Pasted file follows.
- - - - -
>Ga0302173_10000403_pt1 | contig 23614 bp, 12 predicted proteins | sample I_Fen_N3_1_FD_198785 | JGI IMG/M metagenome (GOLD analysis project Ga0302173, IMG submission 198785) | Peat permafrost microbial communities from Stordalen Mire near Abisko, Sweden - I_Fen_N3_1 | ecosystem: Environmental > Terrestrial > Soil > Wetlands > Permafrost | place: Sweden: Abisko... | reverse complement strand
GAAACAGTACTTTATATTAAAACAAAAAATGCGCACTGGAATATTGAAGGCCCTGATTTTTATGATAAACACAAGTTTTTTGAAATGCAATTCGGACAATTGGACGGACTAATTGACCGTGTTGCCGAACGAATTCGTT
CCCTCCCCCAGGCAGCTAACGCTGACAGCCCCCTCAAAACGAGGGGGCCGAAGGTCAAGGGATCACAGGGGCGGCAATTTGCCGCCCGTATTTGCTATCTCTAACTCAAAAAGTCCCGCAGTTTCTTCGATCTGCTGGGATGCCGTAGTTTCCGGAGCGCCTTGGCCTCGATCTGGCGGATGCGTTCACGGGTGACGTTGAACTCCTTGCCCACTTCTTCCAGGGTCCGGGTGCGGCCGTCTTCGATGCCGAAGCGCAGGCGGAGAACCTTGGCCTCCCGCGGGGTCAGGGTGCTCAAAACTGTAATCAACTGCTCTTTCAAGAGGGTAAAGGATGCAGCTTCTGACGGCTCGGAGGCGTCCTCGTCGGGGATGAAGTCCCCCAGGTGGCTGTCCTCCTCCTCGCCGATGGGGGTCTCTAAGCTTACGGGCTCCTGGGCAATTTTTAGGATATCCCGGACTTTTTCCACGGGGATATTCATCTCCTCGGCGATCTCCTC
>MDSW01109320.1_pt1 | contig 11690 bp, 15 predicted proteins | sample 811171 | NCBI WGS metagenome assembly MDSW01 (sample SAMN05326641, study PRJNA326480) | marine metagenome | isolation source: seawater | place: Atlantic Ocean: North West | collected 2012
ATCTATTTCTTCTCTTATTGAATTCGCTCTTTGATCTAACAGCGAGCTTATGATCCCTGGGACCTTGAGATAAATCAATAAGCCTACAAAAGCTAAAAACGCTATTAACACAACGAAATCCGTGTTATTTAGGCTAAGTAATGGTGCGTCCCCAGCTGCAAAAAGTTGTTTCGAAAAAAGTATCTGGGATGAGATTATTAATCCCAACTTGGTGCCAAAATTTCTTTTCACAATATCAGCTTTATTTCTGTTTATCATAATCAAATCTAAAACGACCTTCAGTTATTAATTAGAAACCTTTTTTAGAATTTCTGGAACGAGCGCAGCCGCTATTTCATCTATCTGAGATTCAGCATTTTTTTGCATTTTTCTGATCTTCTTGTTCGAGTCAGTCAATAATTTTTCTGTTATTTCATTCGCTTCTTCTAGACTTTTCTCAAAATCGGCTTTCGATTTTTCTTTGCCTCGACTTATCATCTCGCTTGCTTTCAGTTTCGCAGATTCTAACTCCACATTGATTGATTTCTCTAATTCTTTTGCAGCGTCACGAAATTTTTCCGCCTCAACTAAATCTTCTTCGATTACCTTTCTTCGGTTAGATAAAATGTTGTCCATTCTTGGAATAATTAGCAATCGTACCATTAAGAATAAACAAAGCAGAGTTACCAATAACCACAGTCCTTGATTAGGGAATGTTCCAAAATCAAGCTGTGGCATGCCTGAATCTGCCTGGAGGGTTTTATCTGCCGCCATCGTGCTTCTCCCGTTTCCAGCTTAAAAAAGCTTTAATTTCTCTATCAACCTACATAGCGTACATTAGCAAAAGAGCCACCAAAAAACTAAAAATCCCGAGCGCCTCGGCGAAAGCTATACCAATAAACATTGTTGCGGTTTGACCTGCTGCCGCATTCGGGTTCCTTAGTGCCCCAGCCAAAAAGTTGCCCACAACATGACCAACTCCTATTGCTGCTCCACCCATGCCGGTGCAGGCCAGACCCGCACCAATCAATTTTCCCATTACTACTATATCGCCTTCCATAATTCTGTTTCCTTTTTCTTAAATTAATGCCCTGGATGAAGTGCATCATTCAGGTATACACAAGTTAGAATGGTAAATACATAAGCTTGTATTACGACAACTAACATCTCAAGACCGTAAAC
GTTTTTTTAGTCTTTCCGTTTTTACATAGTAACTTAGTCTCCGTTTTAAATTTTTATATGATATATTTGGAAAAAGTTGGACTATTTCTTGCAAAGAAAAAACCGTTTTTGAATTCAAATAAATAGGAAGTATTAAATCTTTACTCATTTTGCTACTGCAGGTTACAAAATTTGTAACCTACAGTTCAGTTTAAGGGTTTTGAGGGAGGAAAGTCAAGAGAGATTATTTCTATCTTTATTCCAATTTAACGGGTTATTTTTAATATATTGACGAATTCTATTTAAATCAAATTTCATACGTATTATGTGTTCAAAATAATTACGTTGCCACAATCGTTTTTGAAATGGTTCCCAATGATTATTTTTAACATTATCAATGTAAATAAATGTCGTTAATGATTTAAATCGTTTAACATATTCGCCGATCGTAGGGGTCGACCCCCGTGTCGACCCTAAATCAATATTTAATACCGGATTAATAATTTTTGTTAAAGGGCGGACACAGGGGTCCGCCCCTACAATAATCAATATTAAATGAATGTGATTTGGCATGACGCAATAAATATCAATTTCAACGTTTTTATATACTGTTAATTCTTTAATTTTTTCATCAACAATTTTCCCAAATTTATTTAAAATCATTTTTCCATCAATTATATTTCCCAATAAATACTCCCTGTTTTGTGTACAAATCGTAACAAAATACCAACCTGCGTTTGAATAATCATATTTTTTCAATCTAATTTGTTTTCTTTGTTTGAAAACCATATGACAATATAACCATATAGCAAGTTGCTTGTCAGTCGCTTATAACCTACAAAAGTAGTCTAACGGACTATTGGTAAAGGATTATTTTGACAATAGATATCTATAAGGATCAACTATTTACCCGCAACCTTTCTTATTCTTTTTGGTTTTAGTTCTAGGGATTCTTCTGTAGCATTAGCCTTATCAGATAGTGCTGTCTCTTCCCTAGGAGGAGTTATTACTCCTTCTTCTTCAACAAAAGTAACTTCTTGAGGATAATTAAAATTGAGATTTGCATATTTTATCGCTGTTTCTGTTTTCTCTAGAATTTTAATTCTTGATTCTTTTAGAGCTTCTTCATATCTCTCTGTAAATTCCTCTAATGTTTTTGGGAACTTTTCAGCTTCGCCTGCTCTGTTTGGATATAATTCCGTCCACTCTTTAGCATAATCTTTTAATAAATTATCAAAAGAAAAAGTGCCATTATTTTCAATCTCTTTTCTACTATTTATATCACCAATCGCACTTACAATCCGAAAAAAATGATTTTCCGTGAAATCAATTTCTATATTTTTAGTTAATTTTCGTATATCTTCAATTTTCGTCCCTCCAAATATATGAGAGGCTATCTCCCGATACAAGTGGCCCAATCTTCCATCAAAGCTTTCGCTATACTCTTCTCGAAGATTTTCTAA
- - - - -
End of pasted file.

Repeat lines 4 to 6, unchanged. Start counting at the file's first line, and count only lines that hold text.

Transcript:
>MDSW01109320.1_pt1 | contig 11690 bp, 15 predicted proteins | sample 811171 | NCBI WGS metagenome assembly MDSW01 (sample SAMN05326641, study PRJNA326480) | marine metagenome | isolation source: seawater | place: Atlantic Ocean: North West | collected 2012
ATCTATTTCTTCTCTTATTGAATTCGCTCTTTGATCTAACAGCGAGCTTATGATCCCTGGGACCTTGAGATAAATCAATAAGCCTACAAAAGCTAAAAACGCTATTAACACAACGAAATCCGTGTTATTTAGGCTAAGTAATGGTGCGTCCCCAGCTGCAAAAAGTTGTTTCGAAAAAAGTATCTGGGATGAGATTATTAATCCCAACTTGGTGCCAAAATTTCTTTTCACAATATCAGCTTTATTTCTGTTTATCATAATCAAATCTAAAACGACCTTCAGTTATTAATTAGAAACCTTTTTTAGAATTTCTGGAACGAGCGCAGCCGCTATTTCATCTATCTGAGATTCAGCATTTTTTTGCATTTTTCTGATCTTCTTGTTCGAGTCAGTCAATAATTTTTCTGTTATTTCATTCGCTTCTTCTAGACTTTTCTCAAAATCGGCTTTCGATTTTTCTTTGCCTCGACTTATCATCTCGCTTGCTTTCAGTTTCGCAGATTCTAACTCCACATTGATTGATTTCTCTAATTCTTTTGCAGCGTCACGAAATTTTTCCGCCTCAACTAAATCTTCTTCGATTACCTTTCTTCGGTTAGATAAAATGTTGTCCATTCTTGGAATAATTAGCAATCGTACCATTAAGAATAAACAAAGCAGAGTTACCAATAACCACAGTCCTTGATTAGGGAATGTTCCAAAATCAAGCTGTGGCATGCCTGAATCTGCCTGGAGGGTTTTATCTGCCGCCATCGTGCTTCTCCCGTTTCCAGCTTAAAAAAGCTTTAATTTCTCTATCAACCTACATAGCGTACATTAGCAAAAGAGCCACCAAAAAACTAAAAATCCCGAGCGCCTCGGCGAAAGCTATACCAATAAACATTGTTGCGGTTTGACCTGCTGCCGCATTCGGGTTCCTTAGTGCCCCAGCCAAAAAGTTGCCCACAACATGACCAACTCCTATTGCTGCTCCACCCATGCCGGTGCAGGCCAGACCCGCACCAATCAATTTTCCCATTACTACTATATCGCCTTCCATAATTCTGTTTCCTTTTTCTTAAATTAATGCCCTGGATGAAGTGCATCATTCAGGTATACACAAGTTAGAATGGTAAATACATAAGCTTGTATTACGACAACTAACATCTCAAGACCGTAAAC
GTTTTTTTAGTCTTTCCGTTTTTACATAGTAACTTAGTCTCCGTTTTAAATTTTTATATGATATATTTGGAAAAAGTTGGACTATTTCTTGCAAAGAAAAAACCGTTTTTGAATTCAAATAAATAGGAAGTATTAAATCTTTACTCATTTTGCTACTGCAGGTTACAAAATTTGTAACCTACAGTTCAGTTTAAGGGTTTTGAGGGAGGAAAGTCAAGAGAGATTATTTCTATCTTTATTCCAATTTAACGGGTTATTTTTAATATATTGACGAATTCTATTTAAATCAAATTTCATACGTATTATGTGTTCAAAATAATTACGTTGCCACAATCGTTTTTGAAATGGTTCCCAATGATTATTTTTAACATTATCAATGTAAATAAATGTCGTTAATGATTTAAATCGTTTAACATATTCGCCGATCGTAGGGGTCGACCCCCGTGTCGACCCTAAATCAATATTTAATACCGGATTAATAATTTTTGTTAAAGGGCGGACACAGGGGTCCGCCCCTACAATAATCAATATTAAATGAATGTGATTTGGCATGACGCAATAAATATCAATTTCAACGTTTTTATATACTGTTAATTCTTTAATTTTTTCATCAACAATTTTCCCAAATTTATTTAAAATCATTTTTCCATCAATTATATTTCCCAATAAATACTCCCTGTTTTGTGTACAAATCGTAACAAAATACCAACCTGCGTTTGAATAATCATATTTTTTCAATCTAATTTGTTTTCTTTGTTTGAAAACCATATGACAATATAACCATATAGCAAGTTGCTTGTCAGTCGCTTATAACCTACAAAAGTAGTCTAACGGACTATTGGTAAAGGATTATTTTGACAATAGATATCTATAAGGATCAACTATTTACCCGCAACCTTTCTTATTCTTTTTGGTTTTAGTTCTAGGGATTCTTCTGTAGCATTAGCCTTATCAGATAGTGCTGTCTCTTCCCTAGGAGGAGTTATTACTCCTTCTTCTTCAACAAAAGTAACTTCTTGAGGATAATTAAAATTGAGATTTGCATATTTTATCGCTGTTTCTGTTTTCTCTAGAATTTTAATTCTTGATTCTTTTAGAGCTTCTTCATATCTCTCTGTAAATTCCTCTAATGTTTTTGGGAACTTTTCAGCTTCGCCTGCTCTGTTTGGATATAATTCCGTCCACTCTTTAGCATAATCTTTTAATAAATTATCAAAAGAAAAAGTGCCATTATTTTCAATCTCTTTTCTACTATTTATATCACCAATCGCACTTACAATCCGAAAAAAATGATTTTCCGTGAAATCAATTTCTATATTTTTAGTTAATTTTCGTATATCTTCAATTTTCGTCCCTCCAAATATATGAGAGGCTATCTCCCGATACAAGTGGCCCAATCTTCCATCAAAGCTTTCGCTATACTCTTCTCGAAGATTTTCTAA